However, Philip Martin wrote and Nicola Bryant acted Peri’s death as real. It was never conceived as a Matrix lie, so as far as I’m concerned, it isn’t a lie. Peri really did die. The entire narrative thrust of Mindwarp, the entire plot that Philip Martin devised builds towards that ending – you could almost say the entire storyline only exists to deliver that jawdropping denouement (Peri is really the de facto protagonist here, rather than The Doctor). If you think about it, the only reason to believe she’s alive is The Master said so. That’s it, that’s all. There’s no filmed footage of her surviving. Nicola wanted to be killed off, not married off, JNT requested it, and Philip Martin delivered it. There’s no reason to accept the retcon as true, because nobody involved in the creation of Mindwarp – Saward, Baker, Bryant, Blessed, Ryecart, Jayston, Bellingham, Alibe Parsons, Nabil Shaban, Martin, Ron Jones – was operating on the assumption it’s true, they were operating on the assumption that the true ending was Peri’s/Kiv’s death. Everything they did, every single creative decision they made – the writer, the director, the entire cast – was made under the shadow of Peri’s ultimate demise. JNT was literally the only person who wanted Peri to survive – and he only wanted it because of an eleventh hour change of heart. Had the series not seemingly been on its last legs, Peri’s death would be as canonical as Adric’s.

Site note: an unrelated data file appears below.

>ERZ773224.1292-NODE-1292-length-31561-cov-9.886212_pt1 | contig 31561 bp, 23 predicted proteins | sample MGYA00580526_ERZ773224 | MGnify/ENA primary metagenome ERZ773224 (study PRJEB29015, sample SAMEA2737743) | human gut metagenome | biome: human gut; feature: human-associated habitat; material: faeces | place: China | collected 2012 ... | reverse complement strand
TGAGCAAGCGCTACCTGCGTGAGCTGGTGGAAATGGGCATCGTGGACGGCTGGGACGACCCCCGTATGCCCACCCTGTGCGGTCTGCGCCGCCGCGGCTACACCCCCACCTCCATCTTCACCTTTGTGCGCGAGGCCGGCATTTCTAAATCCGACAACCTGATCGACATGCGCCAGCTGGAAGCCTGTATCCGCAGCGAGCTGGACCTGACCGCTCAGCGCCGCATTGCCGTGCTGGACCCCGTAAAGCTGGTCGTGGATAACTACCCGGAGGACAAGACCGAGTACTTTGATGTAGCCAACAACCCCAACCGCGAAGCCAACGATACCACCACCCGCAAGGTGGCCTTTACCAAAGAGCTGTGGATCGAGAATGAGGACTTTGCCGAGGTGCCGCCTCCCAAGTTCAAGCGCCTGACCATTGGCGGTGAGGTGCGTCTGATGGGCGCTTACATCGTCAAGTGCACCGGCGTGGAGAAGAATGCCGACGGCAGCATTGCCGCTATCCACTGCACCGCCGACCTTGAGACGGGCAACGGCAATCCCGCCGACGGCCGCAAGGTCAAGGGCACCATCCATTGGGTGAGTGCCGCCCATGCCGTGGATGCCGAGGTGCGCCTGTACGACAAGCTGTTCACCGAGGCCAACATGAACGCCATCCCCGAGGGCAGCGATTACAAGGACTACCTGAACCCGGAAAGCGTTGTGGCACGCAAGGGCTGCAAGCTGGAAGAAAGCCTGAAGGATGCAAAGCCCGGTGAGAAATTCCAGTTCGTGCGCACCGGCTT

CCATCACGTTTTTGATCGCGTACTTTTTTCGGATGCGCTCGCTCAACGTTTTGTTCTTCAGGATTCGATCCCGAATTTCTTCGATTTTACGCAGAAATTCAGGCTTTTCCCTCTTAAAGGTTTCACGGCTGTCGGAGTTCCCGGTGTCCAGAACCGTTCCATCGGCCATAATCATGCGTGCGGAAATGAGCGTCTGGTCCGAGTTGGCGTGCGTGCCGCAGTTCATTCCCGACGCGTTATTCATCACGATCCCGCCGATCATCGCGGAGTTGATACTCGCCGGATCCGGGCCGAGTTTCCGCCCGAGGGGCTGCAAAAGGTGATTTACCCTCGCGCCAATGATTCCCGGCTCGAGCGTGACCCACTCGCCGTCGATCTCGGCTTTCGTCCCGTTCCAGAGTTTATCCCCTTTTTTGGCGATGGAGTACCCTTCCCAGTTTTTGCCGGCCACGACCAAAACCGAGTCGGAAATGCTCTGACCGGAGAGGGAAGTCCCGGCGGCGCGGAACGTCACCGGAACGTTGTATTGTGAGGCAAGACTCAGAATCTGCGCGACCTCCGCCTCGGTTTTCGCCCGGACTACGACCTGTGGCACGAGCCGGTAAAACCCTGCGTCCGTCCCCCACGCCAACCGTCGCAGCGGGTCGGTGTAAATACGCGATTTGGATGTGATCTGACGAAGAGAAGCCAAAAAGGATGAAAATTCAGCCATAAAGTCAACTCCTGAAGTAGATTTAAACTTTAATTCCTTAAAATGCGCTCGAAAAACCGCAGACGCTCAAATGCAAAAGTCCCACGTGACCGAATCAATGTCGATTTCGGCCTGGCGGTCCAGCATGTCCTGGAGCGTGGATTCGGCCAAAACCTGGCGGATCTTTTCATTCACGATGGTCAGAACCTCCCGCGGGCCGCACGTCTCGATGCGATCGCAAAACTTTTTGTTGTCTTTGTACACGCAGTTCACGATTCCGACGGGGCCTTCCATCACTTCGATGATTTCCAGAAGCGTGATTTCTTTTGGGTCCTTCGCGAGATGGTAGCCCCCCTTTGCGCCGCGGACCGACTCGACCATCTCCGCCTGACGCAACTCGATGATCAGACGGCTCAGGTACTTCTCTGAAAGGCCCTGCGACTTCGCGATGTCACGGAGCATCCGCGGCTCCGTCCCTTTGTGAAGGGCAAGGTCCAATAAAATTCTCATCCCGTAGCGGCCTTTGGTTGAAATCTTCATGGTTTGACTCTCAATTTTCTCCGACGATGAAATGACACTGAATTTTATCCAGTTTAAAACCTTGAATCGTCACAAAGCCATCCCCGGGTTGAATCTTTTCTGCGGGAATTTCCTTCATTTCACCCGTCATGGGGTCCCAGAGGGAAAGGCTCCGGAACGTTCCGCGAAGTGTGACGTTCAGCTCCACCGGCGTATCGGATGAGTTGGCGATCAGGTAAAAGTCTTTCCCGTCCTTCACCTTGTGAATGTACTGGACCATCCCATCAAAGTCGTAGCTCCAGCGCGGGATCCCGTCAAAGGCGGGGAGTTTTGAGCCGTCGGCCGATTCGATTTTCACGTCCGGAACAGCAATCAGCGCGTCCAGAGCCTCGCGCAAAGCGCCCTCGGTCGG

So as far as I’m concerned, the “real” ending is Peri’s death. The retcon is simply the Master’s confabulation. The Master is a liar and mischief-maker anyway, and this time out he’s working against the Valeyard, so why wouldn’t he do whatever he could to harm the Valeyard and help Colin’s Doctor?

      The retcon is too stupid for words. That would imply the Doctor never returned to Thoros Beta to repair his relationship with Peri – maybe she didn’t WANT to live out the rest of her life as a “warrior queen” with Yrcanos! Why would she? It’s easily the stupidest send-off for a companion ever (or at least, tied with Leela’s). Therefore, Peri MUST be dead – if she’s alive, that makes the Doctor utterly callous for stranding her on an alien world forever. He would never do that in a million years – so she’s got to be dead.

      • John Callaghan  December 22, 2012

        Actually, the only ending that makes sense is this: Crozier has Peri’s mind on tape, which is then implanted into a new body, with a fictitious past to prevent memory rejection. That’s the real reason we never see an origin story for Mel…

        • Dave Sanders  December 22, 2012